Need an alternative to classic noodles? Try this inventive take on the classic sesame noodle dish by swapping in kelp noodles and almond butter.
Health and Fitness in Relationships: Too Many Cooks in the Kitchen?
Staff Writer Kelly Fitzpatrick takes a personal look into the world of health and fitness within relationships. This week she talks to bloggers Alice and Martin about cooking as a couple.
What happens when a girl who loves to cook meets a guy who loves to eat? They start a blog, obviously (adorably titled NomNomCat). That’s the story of Alice and Martin, who, along with their cat Percee, live, cook, eat, and blog together. And that guy who always saw cooking as “a means to an end”? Yeah, he’s pretty into cooking now, too. This couple proves differences in taste and cooking style don’t have to stop you from getting busy together in the kitchen.
Alice, I know you have a little bit more experience, so tell me about how you got involved in cooking.
A: When I was a kid, my mom and I used to watch the Food Network. My dad would always walk by and make fun of us and tell us that we never made anything that we were watching. So once I got to college, I ended up becoming vegetarian and trying that out for a few years, and that ended up forcing me to cook more at home because it was harder to find dishes when I went out with my friends. One thing led to another and I started Googling recipes, trying to figure things out as I went. I liked how much healthier it was to cook your own food, and know exactly what’s in it and control how much oil and fat a lot better. For me, [cooking started from] having an interest and wanting to try new things and make food myself.
Martin, same question to you.
M: Before I moved to college, my mom mostly cooked for me. And they’re a very traditional Asian family and most of what I ate involved soy sauce, very heavily salted sauces, and basics like chicken and eggs. So when I went to college [cooking] was more a means to an end for me. As long as I had a meal for dinner I was OK, and usually it involved the same style my parents cooked for me. My motivation back then was, I had a roommate and he washed dishes and I did all the cooking. It was really all just chicken and soy sauce, or we ordered take out a lot— I mean, it was college. It wasn’t until I moved in with Alice, and we explored cooking a lot more. She brought all these ideas out and I was like, ‘hey there’s more out in the world than just chicken, and beef and soy sauce.’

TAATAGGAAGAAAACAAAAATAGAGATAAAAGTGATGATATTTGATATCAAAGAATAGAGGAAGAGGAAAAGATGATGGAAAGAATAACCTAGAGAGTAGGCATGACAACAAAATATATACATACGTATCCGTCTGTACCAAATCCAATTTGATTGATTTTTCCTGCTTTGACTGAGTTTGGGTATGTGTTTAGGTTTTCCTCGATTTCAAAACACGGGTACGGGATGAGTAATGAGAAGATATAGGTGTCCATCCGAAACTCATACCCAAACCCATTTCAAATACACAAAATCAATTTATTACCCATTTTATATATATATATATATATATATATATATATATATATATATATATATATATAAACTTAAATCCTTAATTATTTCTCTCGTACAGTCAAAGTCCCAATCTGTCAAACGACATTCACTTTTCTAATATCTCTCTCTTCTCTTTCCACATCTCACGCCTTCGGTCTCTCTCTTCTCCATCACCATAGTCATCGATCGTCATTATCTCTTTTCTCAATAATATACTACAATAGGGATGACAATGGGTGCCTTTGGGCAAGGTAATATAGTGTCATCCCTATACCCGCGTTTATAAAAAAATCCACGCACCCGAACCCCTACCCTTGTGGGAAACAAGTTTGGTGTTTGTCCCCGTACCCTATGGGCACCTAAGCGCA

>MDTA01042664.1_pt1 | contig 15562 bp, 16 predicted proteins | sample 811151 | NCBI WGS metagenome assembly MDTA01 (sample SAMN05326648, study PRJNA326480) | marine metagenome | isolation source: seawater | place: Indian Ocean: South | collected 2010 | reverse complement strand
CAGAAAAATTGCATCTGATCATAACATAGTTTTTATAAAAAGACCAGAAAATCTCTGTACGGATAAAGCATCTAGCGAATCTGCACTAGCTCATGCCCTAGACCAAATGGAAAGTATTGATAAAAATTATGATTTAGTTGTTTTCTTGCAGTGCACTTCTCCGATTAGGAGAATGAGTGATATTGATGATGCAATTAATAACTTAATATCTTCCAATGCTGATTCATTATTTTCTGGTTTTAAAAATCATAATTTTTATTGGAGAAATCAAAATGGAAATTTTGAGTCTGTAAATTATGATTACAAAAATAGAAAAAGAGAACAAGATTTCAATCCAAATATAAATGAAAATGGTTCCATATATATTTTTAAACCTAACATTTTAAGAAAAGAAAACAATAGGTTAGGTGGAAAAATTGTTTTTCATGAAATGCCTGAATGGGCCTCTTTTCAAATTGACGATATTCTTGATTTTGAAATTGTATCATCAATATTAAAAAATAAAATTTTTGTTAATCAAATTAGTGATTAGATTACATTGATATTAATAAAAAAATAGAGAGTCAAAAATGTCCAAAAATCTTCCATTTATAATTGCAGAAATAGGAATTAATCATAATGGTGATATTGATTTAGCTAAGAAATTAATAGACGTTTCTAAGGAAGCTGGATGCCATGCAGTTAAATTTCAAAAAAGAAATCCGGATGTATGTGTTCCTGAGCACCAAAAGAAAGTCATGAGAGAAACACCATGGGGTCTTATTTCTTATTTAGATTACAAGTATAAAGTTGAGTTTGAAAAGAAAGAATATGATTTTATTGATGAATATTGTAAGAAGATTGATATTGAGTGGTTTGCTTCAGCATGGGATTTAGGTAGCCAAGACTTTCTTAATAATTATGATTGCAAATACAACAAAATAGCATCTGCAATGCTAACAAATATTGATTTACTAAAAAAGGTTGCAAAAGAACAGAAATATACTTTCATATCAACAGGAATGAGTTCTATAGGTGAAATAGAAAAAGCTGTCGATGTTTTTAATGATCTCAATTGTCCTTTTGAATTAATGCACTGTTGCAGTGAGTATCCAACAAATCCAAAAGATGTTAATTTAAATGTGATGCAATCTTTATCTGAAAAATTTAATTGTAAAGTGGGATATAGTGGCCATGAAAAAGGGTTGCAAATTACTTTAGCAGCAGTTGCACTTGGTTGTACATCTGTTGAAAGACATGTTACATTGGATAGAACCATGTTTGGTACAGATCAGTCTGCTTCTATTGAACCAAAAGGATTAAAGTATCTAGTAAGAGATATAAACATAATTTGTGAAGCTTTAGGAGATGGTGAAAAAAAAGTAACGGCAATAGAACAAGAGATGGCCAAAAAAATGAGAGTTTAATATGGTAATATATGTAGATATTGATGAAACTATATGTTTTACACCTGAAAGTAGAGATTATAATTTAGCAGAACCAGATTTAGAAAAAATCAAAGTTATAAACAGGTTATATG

I know, Alice, you mentioned being vegetarian, which is funny because I’ve bounced around with different levels of vegetarianism, but I don’t eat red meat and my boyfriend does, and it drives him kind of crazy. Do either of you have any dietary limitations and how does that play into what you cook?
A: Neither of us really have any allergies or dietary restrictions. The only thing I can think of is once we went to an olive oil tasting and got to try a walnut oil. I’m mildly allergic to walnuts, so that was all Martin. He was about to buy a bottle of it, but it would have been all him. He decided not to. Other than that, we pretty much agree on a lot of the foods that we eat, so it hasn’t really been an issue.
What about health in general? Would you guys consider yourselves health nuts at all, or where in the spectrum do you think you fall? And how does that play into what you decide to make?
A: I think we both consider health to be an important aspect of what we cook. We’ve been trying to go to farmers’ markets for example, and get fresh ingredients in what we cook. In that sense, I think health is important to us. We’ve also been experimenting with other ingredients that we haven’t cooked with before. For example, quinoa, which is a great substitute for a carb while having a lot of protein and fiber. We’ve been trying to use other ingredients that may have other health benefits. But Martin here has a big sweet tooth, and he really likes cooking with butter, so I’m sure he’ll elaborate on that.